high-maintenance woman

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high-maintenance woman

Post by Ken Greenwald » Thu Sep 20, 2007 9:05 pm

In the posting Gender: political correctness the subject of HIGH MAINTENANCE WOMAN came up and it is here listed as a separate topic.

This is off-topic – however, that’s often where a lot of the fun is and where we are a good portion of the time – but since it came up, I was wondering how and when this high-maintenance woman/women expression (sometimes hyphenated and sometimes not) got started, and here’s what I came up with:

The phrase had its roots in the adjectival expression LOW-MAINTENANCE (1916), which applied to inanimate objects and which is defined as ‘that which requires a low or minimal level of maintenance or effort,’ as in a low-maintenance equipment:
<1916 “Low cost and low-maintenance cars”—‘Washington Post,’ 2 January, page 15/3>
Some 60 years later, came the contrasting adjectival expression HIGH-MAINTENANCE, which is defined as that which requires a high level of maintenance or effort,’ as in high-maintenance equipment. This expression, surprisingly, appeared in print only relatively recently and I was unable to turn up anything earlier than the following 1977 Oxford English Dictionary quote:
<1977 “The considerable extra cost of building and equipping a plant in a high-construction-cost, high wage, HIGH MAINTENANCE region like Arabia.”—‘The Economist,’ 10 December, page 71/1>
Less than 10 years later, HIGH-MAINTENANCE (1985) began to be used to describe a person who requires a high level of maintenance and effort, where this maintenance requirement may be self-imposed (e.g. sartorial, dietary, monetary, self grooming, etc.) or may be required of another person in a relationship in the form of attention, etc.; very demanding or fussy; needing and craving a great deal of attention and possibly having a big ego as with, but not limited to a 'prima donna' or 'princess.'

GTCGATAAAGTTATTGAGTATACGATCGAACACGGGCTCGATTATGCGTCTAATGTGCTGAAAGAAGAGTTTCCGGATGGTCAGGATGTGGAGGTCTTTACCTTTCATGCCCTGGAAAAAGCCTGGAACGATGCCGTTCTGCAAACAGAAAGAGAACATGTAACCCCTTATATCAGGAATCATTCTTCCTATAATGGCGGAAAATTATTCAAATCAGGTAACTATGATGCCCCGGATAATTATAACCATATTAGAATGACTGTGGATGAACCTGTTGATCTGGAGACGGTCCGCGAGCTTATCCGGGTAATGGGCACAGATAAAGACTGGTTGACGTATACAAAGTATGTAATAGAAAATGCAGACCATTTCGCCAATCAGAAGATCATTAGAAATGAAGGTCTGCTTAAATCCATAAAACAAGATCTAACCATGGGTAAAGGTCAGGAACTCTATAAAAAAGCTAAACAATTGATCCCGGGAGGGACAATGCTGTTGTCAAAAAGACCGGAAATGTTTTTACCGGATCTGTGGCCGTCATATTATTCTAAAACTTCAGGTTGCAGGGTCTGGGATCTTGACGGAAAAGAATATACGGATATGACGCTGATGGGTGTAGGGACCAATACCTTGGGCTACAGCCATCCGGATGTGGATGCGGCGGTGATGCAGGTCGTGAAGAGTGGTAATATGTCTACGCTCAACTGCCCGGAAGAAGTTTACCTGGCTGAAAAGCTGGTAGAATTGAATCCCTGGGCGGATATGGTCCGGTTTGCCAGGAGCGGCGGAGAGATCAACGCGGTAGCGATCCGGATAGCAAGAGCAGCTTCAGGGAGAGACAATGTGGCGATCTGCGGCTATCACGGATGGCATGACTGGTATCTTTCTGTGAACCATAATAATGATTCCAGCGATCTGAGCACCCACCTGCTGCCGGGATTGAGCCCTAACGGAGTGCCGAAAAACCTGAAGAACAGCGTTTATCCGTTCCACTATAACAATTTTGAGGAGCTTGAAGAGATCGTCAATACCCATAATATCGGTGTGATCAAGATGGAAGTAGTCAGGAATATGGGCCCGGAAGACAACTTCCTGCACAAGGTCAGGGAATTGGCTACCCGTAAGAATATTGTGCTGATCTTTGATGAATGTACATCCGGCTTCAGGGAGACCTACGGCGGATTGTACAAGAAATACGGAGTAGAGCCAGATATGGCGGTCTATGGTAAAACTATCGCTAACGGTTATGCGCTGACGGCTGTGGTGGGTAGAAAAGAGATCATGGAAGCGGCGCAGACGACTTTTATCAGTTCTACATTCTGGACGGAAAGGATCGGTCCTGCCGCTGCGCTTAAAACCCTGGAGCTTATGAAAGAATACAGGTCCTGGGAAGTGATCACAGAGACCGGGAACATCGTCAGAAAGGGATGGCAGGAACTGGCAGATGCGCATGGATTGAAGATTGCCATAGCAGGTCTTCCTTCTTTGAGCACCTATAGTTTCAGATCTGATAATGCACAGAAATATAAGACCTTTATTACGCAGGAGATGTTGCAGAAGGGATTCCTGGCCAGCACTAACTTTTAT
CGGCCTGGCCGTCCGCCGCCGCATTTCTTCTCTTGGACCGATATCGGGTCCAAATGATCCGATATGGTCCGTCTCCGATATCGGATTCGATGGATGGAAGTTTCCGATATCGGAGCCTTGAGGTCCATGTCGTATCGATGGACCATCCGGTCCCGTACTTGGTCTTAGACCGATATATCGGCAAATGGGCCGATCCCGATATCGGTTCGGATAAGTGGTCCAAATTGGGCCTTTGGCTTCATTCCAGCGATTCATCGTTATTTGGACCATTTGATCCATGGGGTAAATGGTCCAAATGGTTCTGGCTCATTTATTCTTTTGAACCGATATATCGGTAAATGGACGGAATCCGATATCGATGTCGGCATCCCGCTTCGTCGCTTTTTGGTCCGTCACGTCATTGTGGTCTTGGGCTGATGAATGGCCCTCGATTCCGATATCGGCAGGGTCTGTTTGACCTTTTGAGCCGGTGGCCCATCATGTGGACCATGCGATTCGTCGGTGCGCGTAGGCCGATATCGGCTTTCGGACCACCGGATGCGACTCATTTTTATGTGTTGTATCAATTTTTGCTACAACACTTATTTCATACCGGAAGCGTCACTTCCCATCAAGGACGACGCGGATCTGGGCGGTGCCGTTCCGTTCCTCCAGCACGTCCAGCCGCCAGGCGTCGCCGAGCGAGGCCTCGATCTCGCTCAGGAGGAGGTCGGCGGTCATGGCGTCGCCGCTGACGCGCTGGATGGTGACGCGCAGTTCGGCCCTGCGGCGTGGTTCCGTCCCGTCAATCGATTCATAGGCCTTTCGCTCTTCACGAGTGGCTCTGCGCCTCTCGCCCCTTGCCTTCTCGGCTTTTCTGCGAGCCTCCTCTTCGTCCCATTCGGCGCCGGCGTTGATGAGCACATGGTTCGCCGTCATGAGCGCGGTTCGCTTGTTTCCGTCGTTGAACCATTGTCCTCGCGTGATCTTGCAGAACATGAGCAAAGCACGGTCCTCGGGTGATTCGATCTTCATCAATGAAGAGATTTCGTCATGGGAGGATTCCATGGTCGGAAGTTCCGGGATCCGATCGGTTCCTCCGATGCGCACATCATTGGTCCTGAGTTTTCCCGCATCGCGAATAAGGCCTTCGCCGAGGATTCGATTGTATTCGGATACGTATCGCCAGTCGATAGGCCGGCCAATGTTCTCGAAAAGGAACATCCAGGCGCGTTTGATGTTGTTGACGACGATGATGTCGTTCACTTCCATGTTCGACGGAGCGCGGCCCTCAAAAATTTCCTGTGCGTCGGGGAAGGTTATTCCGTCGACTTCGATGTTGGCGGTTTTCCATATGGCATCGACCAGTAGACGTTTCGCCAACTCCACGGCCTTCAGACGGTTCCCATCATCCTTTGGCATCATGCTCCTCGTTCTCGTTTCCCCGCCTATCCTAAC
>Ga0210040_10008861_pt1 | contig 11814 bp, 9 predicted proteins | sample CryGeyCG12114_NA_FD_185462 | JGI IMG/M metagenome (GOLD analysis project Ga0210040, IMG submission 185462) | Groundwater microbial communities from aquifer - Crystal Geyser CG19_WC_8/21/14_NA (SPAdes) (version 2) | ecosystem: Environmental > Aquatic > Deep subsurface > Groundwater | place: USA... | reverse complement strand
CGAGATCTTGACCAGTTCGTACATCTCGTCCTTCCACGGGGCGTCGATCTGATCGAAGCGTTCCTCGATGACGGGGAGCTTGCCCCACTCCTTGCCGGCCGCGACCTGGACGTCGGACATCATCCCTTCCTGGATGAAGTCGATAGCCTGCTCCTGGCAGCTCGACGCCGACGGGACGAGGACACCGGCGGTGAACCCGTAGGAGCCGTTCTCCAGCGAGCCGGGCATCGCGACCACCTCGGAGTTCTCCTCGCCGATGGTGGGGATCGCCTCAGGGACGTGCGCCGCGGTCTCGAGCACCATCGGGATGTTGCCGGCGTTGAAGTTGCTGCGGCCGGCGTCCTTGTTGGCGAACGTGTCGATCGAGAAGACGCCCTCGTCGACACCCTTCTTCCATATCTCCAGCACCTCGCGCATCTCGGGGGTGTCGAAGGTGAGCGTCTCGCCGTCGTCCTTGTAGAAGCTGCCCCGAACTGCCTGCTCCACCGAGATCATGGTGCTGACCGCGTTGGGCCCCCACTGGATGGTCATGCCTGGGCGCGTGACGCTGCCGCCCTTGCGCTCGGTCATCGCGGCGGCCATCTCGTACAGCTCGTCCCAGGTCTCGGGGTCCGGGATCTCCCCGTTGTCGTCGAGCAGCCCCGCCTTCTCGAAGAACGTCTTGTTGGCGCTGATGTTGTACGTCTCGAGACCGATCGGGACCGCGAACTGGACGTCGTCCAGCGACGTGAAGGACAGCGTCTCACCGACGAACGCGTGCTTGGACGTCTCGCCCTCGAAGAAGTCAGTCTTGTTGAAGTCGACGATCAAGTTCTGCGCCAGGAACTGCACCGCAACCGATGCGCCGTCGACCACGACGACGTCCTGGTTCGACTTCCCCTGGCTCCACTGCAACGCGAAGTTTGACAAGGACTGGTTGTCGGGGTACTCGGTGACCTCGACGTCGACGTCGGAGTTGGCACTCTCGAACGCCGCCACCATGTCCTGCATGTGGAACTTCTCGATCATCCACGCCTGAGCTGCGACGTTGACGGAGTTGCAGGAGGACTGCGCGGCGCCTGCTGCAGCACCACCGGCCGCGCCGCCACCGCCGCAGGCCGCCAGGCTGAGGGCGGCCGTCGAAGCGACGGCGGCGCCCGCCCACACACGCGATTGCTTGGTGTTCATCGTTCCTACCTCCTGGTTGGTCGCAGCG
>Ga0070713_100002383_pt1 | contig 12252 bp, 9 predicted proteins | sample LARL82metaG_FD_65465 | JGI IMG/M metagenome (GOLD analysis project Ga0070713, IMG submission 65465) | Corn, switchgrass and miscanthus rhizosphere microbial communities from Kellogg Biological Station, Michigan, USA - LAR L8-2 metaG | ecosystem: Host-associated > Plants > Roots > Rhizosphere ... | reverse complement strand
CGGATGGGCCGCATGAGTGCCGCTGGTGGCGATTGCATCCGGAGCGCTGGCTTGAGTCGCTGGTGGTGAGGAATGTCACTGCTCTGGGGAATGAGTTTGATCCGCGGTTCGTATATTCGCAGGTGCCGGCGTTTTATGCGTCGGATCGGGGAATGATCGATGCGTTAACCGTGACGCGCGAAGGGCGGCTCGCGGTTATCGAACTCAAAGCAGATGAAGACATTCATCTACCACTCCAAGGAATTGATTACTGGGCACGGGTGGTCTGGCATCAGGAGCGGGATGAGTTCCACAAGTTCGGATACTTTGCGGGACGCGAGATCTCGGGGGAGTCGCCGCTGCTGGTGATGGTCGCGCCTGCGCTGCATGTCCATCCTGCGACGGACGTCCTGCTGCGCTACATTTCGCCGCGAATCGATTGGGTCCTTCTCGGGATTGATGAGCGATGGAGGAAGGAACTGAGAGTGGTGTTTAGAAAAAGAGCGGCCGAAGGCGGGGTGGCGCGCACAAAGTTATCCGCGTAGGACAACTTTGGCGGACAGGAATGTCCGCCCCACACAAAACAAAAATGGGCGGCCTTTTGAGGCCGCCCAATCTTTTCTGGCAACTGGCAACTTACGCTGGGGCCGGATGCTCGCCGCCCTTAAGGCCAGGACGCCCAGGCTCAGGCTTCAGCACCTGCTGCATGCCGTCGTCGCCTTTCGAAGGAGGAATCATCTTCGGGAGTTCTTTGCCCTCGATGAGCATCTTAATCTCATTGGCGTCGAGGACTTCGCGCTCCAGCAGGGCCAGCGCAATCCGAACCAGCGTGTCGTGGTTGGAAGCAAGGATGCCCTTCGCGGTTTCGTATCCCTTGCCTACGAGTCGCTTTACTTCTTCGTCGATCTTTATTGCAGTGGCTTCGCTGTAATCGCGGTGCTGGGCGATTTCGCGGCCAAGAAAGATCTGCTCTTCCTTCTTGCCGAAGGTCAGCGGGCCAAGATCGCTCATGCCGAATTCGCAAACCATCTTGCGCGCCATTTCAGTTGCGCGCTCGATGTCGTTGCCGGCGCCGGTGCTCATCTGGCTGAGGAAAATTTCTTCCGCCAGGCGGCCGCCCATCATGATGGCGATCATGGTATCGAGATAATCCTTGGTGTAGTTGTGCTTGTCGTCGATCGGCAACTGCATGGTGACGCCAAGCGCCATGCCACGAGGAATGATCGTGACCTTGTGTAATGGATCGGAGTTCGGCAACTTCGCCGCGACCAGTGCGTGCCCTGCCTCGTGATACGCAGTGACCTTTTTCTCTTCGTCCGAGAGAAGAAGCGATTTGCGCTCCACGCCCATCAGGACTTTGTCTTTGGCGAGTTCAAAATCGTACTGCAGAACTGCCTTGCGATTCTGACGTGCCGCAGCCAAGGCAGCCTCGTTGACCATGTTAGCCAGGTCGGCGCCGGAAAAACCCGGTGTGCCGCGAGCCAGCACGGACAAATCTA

And finally, and nearly simultaneously (within 2 years) as far as I could determine, it came to be applied specifically to a woman and women as in HIGH-MAINTENANCE WOMAN. The OED doesn’t list a quote using these exact three words, but its earliest example, which does specifically refers to a female, is from 1994 (see quote below). The earliest examples I found in my search were from 1987 (see quotes below). However, my earliest memory of this usage is from one of my all-time favorite movies When Harry Met Sally, the 1989 film starring Meg Ryan and Billy Crystal (see quote below). And it’s pretty clear that Billy Crystal’s words to Meg Ryan in this movie were what really catapulted this expression into the big time. I would add that the form of high-maintenance that Crystal’s character was referring to here, at least with respect to Sally's personality, was mainly of the self-imposed, fussy variety, where Sally had to have everything just so and usually in non-standard form as witnessed, for example, by her highly idiosyncratic food ordering habits in restaurants.